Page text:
Many corporate executive salaries should not be counted as deductible expenses. These salaries and bonuses are often so large today that they contribute disguised profits. Twenty years ago the average top executive made 34 times the wages of the firm's lowest paid workers. Today the ratio is 140 to 1. The Hospital Corporation of America, for example, paid its chairman $US127 million in 1992 - $61,000 an hour! In 1993 the Clinton administration capped the deductibility of salaries at $1 million, but the law has several loopholes that allow for easy evasion.
Subsidised use of public resources
Taxes are but one form of welfare. Subsidised use of public resources, such as with J R Simplot's grazing and American Barrick's mining, is also widespread. The US Forest Service undercharges timber companies for the logs they take from publicly-owned land. The Forest Service also builds roads and other infrastructure needed by the timber industry, investing $US140 million in 1994.
Many corporations also receive direct payments from the federal government. The Libertarian Cato Institute argues that every cabinet department 'has become a conduit for government funding of private industry. Within some cabinet agencies, such as the US Department of Agriculture and the Department of Commerce, almost every spending programme underwrites private business.'
Agriculture subsidies typically flow in greater quantities, the larger the recipient firm. The Agriculture Department also spends $US110 million a year to help US companies advertise abroad. In 1992 Sunkist Growers got $10 million and McDonalds $466,000 to promote Chicken McNuggets.
The Progressive Policy Institute estimates that taxpayers could save $US114 billion over five years by eliminiating or restricting such direct subsidies. Farm subsidies, for example, could be limited to only small farmers.
The government also pays for scientific research and development, then allows the benefits to be reaped by private firms. This occurs commonly in medical research. One product, the anti-cancer drug Taxol, cost the US government $US32 million to develop as part of a joint venture with private industry. But in the end the government gave its share to Bristol-Meyers Squibb, which now charges cancer patients almost $US1000 for a three-week supply of the drug.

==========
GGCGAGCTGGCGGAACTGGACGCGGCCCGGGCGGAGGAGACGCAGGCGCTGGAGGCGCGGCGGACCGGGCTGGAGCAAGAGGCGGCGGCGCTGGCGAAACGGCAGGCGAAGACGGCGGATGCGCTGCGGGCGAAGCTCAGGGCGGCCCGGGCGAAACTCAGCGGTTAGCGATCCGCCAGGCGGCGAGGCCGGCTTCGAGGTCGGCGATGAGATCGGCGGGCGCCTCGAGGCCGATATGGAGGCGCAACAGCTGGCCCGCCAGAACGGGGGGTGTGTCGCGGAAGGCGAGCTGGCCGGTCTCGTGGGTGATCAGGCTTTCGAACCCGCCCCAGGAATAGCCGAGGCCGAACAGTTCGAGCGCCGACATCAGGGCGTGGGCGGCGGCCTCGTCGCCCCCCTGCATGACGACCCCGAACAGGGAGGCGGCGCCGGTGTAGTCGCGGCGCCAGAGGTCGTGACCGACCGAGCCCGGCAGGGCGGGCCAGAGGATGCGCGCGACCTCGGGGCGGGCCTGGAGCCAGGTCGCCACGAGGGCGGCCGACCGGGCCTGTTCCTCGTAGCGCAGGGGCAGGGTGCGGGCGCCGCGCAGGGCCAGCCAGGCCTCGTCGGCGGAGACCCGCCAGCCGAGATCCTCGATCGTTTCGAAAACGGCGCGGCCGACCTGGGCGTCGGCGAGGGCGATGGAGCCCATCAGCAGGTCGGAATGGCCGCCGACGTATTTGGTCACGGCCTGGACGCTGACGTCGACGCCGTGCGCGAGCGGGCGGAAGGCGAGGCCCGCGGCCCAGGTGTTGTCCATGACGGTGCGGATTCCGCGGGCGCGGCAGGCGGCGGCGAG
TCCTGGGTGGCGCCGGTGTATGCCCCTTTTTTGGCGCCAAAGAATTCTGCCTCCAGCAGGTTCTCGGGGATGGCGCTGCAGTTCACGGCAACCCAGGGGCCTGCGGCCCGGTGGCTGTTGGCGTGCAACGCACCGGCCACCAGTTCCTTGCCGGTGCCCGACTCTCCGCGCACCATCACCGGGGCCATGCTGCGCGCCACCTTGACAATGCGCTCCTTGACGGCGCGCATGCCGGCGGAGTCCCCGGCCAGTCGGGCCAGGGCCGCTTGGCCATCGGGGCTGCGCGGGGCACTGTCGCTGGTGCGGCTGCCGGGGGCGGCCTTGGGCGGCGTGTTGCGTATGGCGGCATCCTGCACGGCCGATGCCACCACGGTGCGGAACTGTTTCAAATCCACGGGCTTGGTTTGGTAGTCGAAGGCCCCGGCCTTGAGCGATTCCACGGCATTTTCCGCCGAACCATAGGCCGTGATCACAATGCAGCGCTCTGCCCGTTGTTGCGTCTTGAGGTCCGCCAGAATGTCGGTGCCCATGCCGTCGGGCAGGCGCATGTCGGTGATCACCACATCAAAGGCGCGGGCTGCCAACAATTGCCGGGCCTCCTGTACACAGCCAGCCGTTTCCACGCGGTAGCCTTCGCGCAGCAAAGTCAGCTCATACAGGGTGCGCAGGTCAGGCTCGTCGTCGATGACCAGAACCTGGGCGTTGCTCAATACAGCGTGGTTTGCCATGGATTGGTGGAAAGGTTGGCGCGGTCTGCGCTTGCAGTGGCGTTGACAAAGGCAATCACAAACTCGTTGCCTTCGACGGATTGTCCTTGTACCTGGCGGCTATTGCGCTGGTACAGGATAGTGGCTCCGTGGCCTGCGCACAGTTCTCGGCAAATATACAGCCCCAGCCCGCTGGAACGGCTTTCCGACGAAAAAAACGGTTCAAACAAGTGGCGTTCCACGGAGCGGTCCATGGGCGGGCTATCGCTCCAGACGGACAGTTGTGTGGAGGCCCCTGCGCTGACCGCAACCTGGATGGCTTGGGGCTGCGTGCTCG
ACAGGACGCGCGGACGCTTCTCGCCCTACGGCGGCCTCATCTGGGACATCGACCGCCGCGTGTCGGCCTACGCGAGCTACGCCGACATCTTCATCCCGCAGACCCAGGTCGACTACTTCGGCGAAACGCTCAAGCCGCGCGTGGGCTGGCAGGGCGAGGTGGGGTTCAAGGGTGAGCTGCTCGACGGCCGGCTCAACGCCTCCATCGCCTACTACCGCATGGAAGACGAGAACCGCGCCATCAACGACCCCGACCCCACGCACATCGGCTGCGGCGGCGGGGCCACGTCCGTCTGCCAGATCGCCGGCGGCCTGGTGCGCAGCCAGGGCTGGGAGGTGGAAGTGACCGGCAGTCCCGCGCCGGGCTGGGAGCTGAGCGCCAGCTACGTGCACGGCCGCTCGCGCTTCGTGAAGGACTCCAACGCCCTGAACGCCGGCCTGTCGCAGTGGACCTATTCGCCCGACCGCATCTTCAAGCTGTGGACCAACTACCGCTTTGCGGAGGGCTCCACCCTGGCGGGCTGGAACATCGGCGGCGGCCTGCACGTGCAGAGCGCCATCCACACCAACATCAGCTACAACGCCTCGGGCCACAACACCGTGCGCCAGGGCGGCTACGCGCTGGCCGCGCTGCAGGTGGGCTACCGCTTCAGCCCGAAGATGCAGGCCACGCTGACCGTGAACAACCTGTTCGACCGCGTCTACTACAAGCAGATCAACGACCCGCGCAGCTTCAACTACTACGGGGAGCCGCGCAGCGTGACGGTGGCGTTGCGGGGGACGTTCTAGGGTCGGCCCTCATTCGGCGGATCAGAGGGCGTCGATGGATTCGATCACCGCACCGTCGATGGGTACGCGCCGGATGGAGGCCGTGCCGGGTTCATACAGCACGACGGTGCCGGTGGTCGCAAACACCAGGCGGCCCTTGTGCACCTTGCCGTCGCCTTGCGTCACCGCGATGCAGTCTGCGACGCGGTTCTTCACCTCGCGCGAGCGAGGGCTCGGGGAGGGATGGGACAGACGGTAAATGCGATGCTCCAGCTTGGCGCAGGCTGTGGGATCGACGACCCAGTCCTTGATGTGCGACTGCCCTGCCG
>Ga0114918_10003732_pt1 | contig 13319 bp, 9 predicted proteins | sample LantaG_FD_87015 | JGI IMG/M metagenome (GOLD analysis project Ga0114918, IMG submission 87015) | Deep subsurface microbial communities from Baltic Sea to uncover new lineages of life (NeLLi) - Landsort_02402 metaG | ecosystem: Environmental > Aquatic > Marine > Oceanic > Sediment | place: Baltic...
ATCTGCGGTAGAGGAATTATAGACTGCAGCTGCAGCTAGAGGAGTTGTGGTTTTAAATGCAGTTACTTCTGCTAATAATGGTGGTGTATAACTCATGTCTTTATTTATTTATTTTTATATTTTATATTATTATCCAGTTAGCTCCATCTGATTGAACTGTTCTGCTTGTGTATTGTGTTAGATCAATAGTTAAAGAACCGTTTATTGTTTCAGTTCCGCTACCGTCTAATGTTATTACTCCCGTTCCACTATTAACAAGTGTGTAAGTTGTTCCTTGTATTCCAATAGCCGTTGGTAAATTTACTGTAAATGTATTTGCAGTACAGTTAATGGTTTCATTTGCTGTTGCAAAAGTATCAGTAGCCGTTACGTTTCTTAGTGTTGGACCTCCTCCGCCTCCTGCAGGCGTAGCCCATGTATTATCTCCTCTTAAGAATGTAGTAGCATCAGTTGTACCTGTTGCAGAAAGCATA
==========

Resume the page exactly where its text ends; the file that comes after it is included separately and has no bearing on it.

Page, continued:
Who is entitled?
Beyond corporate subsidies, the government also spends far more than necessary to help support the lifestyles of wealthy individuals. This largesse pertains to several of the most expensive and popular "entitlements" in the federal budget, such as Social Security, Medicare, and the deductibility of interest on home mortgages. Billions of dollars could be saved by restricting the degree to which the wealthy benefit from universal programmes. If Social Security and Medicare payments were denied to just the richest 3% of households this would reduce federal spending by $US30 to $40 billion a year - more than the total federal cost of food stamps. Citizen groups have mounted a renewed focus on the handouts. One effort is the Green Scissors coalition, an unusual alliance of environmental groups such as Friends of the Earth, and conservative tax-cutters such as the National Taxpayers Union. Last January Green Scissors proposed cutting $US33 billion over the next 10 years in subsidies that they contend are wasteful and environmentally damaging.
Another new organisation, Share the Wealth, is a coalition of labour, religious, and economic justice organisations. It recently launched the "Campaign for Wealth-Fare Reform", whose initial proposal targets over $US35 billion in annual subsidies that benefit the wealthiest 3% of the population.
A few of the many subsidies received by the wealthy are:
Chuck Collins is Co-co-ordinator of the Share the Wealth Project
Source: Third World Economics 16-31 August 1995; reproduced from Dollars and Sense, May/June 1995. For more information, contact Dollars and Sense at: Dollars & Sense, One Summer Street, Somerville, MA 02143, USA or fax (617) 628 2025.